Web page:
- Put your index fingers atop the middle ones and snap them down so that they hit the base of the skull gently. You should be able to hear a loud, drum-like sound.
- Keep repeating this process until you find relief.
Here’s a video that shows you the technique:
If a doctor has found your tinnitus to be associated with hearing loss, then a fitted hearing aid may help you hear more clearly. More clearly understanding external sounds can help distract your mind from the tinnitus and possibly even eliminate it all together. It is important to recognize that hearing aids will not be useful and may even cause more damage if the root issue is not age-related hearing loss.
Get Your Blood Work Done
In some cases, tinnitus can be the result of a deficiency, such as a vitamin B12 or zinc deficiency. Talk to your doctor if you have tinnitus and get your blood checked to rule out deficiencies.
Some companies advertise the success of dietary supplements like ginkgo biloba, flavonoids, Quietus and melatonin in treating tinnitus. Current research has shown that these supplements do not significantly reduce tinnitus. While some of these supplements might have benefits for your overall health, there are no miracle cures to overcome tinnitus.
Avoid Over-Exposure to Loud Noise
Anything you can do to limit your exposure to excessive noise will help prevent you from damaging your sensory hairs. While rehearsing or practicing, turn down your amp’s volume or wear earplugs when the sound is too loud.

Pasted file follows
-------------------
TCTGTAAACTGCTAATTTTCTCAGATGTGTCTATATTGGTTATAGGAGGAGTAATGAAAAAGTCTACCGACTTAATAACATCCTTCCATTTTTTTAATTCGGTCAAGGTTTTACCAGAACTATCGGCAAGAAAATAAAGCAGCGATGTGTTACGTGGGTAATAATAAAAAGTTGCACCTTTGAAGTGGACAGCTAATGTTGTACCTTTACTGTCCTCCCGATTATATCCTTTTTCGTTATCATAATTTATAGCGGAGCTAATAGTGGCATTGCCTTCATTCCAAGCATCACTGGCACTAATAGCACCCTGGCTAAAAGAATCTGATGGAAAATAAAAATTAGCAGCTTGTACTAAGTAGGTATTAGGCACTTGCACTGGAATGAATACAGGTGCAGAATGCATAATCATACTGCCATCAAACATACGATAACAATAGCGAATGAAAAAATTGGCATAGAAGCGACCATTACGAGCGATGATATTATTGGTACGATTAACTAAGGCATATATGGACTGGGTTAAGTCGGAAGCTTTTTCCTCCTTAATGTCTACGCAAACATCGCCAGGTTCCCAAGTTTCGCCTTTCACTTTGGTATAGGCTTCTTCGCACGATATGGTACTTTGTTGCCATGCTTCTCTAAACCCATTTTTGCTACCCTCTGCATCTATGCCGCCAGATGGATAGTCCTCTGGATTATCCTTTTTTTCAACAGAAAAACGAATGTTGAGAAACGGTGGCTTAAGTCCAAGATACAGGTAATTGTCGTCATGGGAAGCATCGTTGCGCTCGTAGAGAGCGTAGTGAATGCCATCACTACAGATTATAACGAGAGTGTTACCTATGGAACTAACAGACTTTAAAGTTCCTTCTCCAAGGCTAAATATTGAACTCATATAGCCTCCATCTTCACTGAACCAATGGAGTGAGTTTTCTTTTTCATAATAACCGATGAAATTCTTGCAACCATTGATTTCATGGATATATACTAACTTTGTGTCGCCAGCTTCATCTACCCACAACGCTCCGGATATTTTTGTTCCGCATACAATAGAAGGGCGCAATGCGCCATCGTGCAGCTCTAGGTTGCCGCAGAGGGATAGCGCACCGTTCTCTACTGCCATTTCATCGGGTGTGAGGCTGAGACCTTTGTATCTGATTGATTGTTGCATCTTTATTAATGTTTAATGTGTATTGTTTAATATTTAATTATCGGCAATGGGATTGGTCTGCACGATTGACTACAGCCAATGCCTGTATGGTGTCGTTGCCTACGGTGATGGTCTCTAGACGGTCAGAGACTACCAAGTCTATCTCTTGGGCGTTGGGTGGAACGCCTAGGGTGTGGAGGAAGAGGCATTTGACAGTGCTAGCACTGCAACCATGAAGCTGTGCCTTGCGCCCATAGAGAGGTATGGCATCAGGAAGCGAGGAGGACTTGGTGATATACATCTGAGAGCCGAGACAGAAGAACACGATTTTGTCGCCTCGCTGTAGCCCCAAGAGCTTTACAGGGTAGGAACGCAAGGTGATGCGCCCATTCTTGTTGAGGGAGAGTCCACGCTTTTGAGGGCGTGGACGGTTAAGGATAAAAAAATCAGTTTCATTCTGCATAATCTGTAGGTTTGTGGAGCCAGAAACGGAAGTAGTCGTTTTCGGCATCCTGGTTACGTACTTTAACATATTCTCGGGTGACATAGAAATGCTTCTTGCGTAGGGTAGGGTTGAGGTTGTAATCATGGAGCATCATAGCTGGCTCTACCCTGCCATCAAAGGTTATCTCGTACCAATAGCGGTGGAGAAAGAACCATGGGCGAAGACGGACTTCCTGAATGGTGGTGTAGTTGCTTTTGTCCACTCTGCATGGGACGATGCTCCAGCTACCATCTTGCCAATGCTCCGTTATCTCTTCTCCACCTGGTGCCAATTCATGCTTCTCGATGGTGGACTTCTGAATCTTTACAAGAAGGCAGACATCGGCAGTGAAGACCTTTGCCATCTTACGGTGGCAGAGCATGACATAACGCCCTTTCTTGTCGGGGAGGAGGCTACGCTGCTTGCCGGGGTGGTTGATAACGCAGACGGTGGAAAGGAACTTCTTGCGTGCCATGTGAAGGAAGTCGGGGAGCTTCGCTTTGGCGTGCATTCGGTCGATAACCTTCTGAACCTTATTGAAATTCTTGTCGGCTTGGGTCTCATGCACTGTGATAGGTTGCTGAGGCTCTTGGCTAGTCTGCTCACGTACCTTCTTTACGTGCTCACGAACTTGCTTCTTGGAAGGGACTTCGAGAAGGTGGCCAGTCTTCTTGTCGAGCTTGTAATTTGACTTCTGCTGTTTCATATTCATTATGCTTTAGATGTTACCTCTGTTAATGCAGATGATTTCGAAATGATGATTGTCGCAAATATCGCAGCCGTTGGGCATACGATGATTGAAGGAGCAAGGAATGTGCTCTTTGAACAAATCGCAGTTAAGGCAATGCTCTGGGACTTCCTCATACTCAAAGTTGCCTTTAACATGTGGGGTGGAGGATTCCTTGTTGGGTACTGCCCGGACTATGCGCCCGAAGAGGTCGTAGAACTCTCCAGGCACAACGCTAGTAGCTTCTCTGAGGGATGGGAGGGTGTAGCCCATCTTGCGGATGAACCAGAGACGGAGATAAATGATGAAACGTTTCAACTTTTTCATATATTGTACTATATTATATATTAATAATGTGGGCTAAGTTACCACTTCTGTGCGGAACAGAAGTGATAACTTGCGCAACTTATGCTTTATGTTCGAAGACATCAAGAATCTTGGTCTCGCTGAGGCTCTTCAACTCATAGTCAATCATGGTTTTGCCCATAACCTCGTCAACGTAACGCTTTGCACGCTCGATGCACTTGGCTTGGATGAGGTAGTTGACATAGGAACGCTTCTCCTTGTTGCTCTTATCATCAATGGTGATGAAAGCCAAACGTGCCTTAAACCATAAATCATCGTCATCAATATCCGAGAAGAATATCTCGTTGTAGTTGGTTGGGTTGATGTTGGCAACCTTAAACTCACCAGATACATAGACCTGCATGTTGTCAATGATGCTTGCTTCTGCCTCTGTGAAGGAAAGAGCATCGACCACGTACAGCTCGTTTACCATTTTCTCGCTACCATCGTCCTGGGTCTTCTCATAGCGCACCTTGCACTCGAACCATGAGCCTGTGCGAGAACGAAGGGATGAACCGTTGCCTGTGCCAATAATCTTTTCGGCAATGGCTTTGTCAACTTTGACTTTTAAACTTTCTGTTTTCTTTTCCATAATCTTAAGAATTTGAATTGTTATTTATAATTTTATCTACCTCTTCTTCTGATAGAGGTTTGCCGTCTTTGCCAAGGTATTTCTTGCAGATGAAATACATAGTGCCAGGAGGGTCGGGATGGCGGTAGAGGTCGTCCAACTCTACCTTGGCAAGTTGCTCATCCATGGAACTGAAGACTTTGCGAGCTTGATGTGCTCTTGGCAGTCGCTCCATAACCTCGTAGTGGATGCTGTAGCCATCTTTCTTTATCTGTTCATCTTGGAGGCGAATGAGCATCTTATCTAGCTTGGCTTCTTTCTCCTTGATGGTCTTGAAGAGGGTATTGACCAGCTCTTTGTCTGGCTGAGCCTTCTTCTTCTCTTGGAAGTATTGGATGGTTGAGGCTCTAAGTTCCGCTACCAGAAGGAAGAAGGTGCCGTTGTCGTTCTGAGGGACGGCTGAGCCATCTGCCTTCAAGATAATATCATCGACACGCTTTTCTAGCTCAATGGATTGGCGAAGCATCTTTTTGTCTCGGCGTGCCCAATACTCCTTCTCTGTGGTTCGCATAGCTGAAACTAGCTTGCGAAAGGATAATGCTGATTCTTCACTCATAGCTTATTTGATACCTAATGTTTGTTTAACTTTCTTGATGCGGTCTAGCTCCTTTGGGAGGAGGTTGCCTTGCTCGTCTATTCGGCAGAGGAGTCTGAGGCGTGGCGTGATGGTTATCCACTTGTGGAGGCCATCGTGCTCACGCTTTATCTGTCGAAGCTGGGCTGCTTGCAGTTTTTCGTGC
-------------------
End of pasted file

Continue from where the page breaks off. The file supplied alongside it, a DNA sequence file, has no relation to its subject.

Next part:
Limit the Use of Headphones
Headphones and especially ear buds are bad for your ears. If you have to use headphones, during a recording for example, make sure you limit the volume.
Wear earplugs anywhere you expect sudden or loud sounds such as band rehearsals, concerts, parties, sporting events, and working with machinery.
You can also have custom earplugs molded for maximum comfort.
Famous Musicians Diagnosed With Persistent Tinnitus
Musicians are much more likely to suffer this symptom because they often expose themselves to loud music for too long. Some artists, like Phil Collins and George Martin, were forced to retire because of their hearing loss.
Some artists who have confirmed ringing in their ears include:
- Charlie Haden: “Over the years I have learned to adjust my life to this problem and accepted these ear problems as part of my being. In other words, I tell myself that I’ve been this way since I was born. This helps me to reduce the stress and frustration of this condition. I wear earplugs when I play that cut out 32 db’s, as well as using Plexiglas baffles.”
- Al Di Meola: “I do have tinnitus. That’s why i don’t play electric anymore.”
- Jeff Beck: “Yes, it’s in my left ear. It’s excruciating… I mean, it’s the worst thing ’cause it’s not… It never… It does go away – it’s not true to say that it doesn’t but, uh… It doesn’t… The doctors say it won’t… It isn’t actually going away – you’ve just gotta suppress… They try to come to terms with what it actually… Why some people fear it – that’s the psychology behind it. They know it’s there but why is it such a horrible sound? Well, you can say why is a guy scratching at a window with his nails such a horrible sound – I couldn’t put up with that! This is worse!”
- Beethoven: he was driven mad by “rushing and roaring sounds” in his head.
- Neil Young
- Eric Clapton
- George Martin
- Phil Collins
- Paul Simon
- Eric Clapton
It is wise to take the advice of these artists and not expose your ears to music that is too loud. Older musicians were not as informed about noise-induced tinnitus, and it is possible to be a successful musician without sacrificing your hearing to do so. Be sure to take the preventative measures that are necessary to protect your hearing and avoid tinnitus.
Do you suffer from persistent tinnitus? Let us know in the comments below…